If you're bidding on a government contract that is subject to one or more of the trade agreements, and the procurement you're bidding on meets the thresholds under the trade agreements so that they're triggered, and you feel that Canada has violated one or more of its obligations under the agreements, you can complain to the CITT and ask for relief. You can allege that there's an unfair process or unfair conduct and ask that it be addressed.
The CITT has a number of tools to deal with issues. They can recommend that the solicitation be cancelled and resolicited. They can award bid prep costs. They can award loss of profit if they're convinced that the complaining bidder would have otherwise won the bid.
The CITT's procedure is also designed specifically for procurement. Very much unlike a court, the CITT's process happens very quickly. You're talking about days as opposed to months and years. You're inside of 90 to 145 days as opposed to what could be a two-year to three-year process.
From a practical perspective the CITT plays a very important role. Typically, these goods need to be procured at the time they're being purchased, and if the procuring of those goods is tied up in the courts for years, it can set the government back. It's the same for bidders. My clients certainly want these issues resolved quickly as well, and the CITT offers a venue that does that very quickly, using its specialized expertise.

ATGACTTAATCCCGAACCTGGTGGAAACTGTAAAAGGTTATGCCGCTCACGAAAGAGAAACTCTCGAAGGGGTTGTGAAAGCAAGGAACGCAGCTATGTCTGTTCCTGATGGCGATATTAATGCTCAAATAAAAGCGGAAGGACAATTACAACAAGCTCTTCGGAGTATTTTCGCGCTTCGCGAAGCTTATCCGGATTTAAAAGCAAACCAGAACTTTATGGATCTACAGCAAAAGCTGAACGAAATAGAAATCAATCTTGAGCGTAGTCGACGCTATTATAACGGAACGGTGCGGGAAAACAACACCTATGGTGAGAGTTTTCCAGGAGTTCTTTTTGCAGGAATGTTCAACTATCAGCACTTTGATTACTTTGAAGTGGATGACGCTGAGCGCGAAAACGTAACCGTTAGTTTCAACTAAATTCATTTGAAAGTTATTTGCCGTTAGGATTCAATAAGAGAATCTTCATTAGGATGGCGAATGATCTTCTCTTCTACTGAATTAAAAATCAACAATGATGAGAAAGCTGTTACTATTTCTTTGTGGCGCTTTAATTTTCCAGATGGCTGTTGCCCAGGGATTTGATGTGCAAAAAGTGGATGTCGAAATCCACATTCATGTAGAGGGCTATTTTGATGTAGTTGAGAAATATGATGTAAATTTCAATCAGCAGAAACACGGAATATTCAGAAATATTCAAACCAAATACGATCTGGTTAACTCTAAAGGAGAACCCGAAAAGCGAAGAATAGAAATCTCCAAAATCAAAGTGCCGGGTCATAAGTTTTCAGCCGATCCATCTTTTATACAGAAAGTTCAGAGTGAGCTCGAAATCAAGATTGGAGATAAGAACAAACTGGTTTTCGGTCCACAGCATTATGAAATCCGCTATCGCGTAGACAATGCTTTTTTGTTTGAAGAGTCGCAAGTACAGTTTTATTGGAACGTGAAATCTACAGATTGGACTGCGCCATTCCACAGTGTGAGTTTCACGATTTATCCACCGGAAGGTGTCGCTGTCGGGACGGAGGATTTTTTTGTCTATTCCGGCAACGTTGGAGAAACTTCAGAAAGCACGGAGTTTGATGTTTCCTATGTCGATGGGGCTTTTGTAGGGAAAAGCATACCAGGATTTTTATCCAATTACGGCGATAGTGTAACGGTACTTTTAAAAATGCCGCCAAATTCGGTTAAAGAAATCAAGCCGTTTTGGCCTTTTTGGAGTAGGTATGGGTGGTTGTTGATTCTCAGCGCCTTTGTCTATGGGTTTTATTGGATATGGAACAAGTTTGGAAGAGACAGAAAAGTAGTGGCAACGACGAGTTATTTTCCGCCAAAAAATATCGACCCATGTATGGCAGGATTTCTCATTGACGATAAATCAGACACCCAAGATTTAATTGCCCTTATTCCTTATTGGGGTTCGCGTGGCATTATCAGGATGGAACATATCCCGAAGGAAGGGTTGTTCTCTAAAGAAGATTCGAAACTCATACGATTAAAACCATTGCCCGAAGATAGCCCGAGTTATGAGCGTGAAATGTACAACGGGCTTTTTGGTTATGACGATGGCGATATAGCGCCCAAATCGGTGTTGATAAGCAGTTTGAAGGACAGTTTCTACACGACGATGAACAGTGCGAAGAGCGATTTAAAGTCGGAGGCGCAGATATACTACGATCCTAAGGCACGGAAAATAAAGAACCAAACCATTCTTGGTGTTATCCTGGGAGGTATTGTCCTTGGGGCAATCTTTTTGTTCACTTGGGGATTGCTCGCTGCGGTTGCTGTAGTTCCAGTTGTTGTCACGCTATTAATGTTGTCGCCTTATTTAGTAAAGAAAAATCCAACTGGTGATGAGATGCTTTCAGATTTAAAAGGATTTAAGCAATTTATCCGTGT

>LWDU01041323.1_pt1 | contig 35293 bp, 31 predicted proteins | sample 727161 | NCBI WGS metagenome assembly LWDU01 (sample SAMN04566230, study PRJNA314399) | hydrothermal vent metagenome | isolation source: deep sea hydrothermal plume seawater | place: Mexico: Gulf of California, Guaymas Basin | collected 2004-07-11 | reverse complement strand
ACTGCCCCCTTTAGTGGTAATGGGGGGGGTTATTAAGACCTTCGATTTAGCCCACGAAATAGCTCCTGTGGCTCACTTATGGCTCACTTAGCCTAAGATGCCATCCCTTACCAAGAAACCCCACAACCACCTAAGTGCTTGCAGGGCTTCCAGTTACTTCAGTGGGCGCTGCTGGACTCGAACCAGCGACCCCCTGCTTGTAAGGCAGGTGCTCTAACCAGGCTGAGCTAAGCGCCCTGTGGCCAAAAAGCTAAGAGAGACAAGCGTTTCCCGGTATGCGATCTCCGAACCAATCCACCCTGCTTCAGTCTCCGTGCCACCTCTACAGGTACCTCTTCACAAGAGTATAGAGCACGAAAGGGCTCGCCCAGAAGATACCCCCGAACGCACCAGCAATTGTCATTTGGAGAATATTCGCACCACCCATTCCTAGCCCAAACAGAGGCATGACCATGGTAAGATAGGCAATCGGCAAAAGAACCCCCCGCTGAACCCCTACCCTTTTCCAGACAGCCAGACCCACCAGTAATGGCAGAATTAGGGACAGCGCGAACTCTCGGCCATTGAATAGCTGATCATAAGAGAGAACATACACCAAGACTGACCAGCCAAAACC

National security exceptions come into play because the trade agreements all recognize that there are instances where there are legitimate national security concerns at play for the Government of Canada, where procuring goods and adhering to these obligations under the treaty agreements just doesn't make sense from a practical perspective.
To give you an example, if you're purchasing military hardware, you may want to do it in secret. You may not want other countries to know what you're purchasing, or the technology that's included. Rather than reaching out to the market in general to procure these goods, you may want to limit it to a couple of trusted suppliers. There are some suppliers that are known for historically providing goods to Canada and our allies.
What's happened over the years is that when Canada has invoked a national security exception—as when my friend said here, deemed itself to have a national security concern that warrants moving away from the obligations under the trade agreements—Canada has done so in a comprehensive way. Canada has taken a position that when a national security concern arises with respect to one of the trade agreement obligations, that it dispenses with all of the commitments under the trade agreements, including dispensing with a bidder's ability to seek recourse to the CITT. That's the jurisdiction issue that's come up.